Strontium is mainly extracted from Strontianite, the scarce carbonate mineral of the Aragonite Mineral group among the small number of strontium minerals. Strontianite has a formula reading SrCO3, and is reported to have a molar mass of 147.63 g. However, in Sr Cations, Barium can substitute Strontianite by about 3.3 % and calcium, up to 27 %
Chemical Formula SrCO3
Derivation of Name
In 1791, this mineral took after its locality, Strontium, in Argyll shire, Scotland, where the mineral was discovered a year back,
Strontianite is a scarce hydrothermal mineral created in low-temperature seams of limestone, chalk and marl or marlstone, in concretions and geodes. It is rarely found in hydrothermal metallic seams but is widespread in carbonatites. Most likely it crystallizes at or close to 100 °C. Its incidence in open vugs (Wiki Description small to medium-sized cavities inside rock that may be formed through a variety of processes) and seams, hint its crystallization at especially low pressures, most likely those equal to the hydrostatic pressure of ground water. Under fitting circumstances, it changes to Celestine SrSO4, and is found by itself as a variation of Celestine. The said two minerals are frequently found in alliance, along with Barite, Calcite, Sulfur and Harmotome( A rare Zeolite).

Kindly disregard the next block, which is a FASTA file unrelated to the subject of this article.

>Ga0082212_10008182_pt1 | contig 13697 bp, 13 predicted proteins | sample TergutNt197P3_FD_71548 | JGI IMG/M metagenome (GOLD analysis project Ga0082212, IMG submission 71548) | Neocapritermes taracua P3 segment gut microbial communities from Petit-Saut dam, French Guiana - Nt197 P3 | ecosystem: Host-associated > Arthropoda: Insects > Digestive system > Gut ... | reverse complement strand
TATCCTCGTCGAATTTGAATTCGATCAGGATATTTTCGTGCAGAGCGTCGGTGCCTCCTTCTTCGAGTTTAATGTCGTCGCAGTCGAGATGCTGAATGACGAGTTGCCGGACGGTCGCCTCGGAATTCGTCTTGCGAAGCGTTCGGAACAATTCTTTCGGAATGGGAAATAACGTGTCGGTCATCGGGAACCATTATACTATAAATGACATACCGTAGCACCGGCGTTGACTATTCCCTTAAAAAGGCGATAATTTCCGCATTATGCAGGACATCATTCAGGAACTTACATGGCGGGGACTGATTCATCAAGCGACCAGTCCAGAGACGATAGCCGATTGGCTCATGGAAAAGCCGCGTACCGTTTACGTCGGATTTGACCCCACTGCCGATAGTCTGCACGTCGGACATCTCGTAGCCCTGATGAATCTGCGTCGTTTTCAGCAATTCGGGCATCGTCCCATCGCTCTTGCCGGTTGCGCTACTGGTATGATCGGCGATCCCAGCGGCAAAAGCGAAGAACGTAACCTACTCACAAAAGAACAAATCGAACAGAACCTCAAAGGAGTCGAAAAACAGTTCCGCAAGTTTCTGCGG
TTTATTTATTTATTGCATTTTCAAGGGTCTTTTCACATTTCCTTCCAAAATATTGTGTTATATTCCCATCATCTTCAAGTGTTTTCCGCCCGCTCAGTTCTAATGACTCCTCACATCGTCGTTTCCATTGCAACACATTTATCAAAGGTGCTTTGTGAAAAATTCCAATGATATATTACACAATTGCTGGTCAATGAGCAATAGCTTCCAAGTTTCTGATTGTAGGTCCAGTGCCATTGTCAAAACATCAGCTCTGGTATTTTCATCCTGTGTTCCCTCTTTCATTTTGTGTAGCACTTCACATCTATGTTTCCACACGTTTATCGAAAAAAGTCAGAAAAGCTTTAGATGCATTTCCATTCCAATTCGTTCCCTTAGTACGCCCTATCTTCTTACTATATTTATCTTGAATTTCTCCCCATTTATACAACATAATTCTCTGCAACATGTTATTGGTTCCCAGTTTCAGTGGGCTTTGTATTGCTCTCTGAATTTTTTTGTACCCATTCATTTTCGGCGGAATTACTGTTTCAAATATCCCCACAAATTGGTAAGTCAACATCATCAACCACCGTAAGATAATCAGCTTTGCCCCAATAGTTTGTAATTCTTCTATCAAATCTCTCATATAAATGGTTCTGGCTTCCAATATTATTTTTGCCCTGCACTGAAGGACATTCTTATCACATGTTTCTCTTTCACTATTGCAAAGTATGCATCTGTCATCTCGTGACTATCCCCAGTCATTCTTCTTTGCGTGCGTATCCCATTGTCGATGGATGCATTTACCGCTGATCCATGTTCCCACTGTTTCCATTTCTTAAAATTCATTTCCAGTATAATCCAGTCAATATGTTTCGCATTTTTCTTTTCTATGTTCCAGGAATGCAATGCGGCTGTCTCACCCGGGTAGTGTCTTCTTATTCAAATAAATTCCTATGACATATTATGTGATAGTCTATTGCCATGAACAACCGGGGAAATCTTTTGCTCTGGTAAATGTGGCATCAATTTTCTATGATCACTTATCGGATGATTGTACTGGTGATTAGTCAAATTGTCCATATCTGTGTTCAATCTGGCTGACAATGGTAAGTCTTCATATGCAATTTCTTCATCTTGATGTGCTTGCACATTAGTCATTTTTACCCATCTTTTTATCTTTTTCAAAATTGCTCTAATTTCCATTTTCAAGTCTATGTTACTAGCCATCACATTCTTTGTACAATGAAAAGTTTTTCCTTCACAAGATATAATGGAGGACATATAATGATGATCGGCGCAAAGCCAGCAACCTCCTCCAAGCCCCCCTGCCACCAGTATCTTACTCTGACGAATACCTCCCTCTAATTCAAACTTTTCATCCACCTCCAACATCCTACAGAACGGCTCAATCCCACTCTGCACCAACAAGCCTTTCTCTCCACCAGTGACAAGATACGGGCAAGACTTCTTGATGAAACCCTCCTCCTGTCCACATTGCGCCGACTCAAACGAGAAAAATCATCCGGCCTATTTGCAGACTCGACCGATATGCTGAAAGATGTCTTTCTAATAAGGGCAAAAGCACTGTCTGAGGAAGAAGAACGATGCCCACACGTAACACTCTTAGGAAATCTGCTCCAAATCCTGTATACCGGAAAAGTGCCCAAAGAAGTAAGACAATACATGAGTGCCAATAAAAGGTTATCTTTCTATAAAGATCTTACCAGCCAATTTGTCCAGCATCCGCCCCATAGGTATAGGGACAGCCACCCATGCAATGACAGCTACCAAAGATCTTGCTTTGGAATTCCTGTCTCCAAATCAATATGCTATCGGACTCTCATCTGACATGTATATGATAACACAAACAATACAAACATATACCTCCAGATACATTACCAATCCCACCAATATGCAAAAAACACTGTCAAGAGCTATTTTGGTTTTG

Instinctive sources pronounce Stontianite to powerfully stimulate the third eye plus solar plexus increasing inner vision, confidence, and strength, enthusiasm for life, decisiveness, sexuality and self control. It may be utilized for enhancing endurance, practicality, thrift, vitality, and organization, while simultaneously enhancing spirituality plus mystic awakening. It kindles the Kundalini, shores up energetic clearing, emotional release and self-recognition.
It’s generally found in Strontian, North West Highlands (Argyllshire), Scotland, UK. Layers of natural material were found in gneiss. Other areas of the UK are the Brownley Hill Mine (Bloomsberry Horse Level), North Pennines, North and Western Region (Cumberland), Cumbria Nenthead, Alston Moor District, England.
Trontianite, a rare carbonate mineral is also among the very few strontium minerals. It is rare to get its crystals, though larger sizes are not so rare, which are typically sold as samples. Usual variety has pointed tiny crystals in glowing collections or tufts. Still, it forms pseudohexagonal twins akin to aragonite's famed twin. For some time it was mined in Germany to get strontium, an element utilized as a coloring agent of fireworks and additional applications.
Colorless, white, light yellow, gray, brown or green, colorless under transmitted light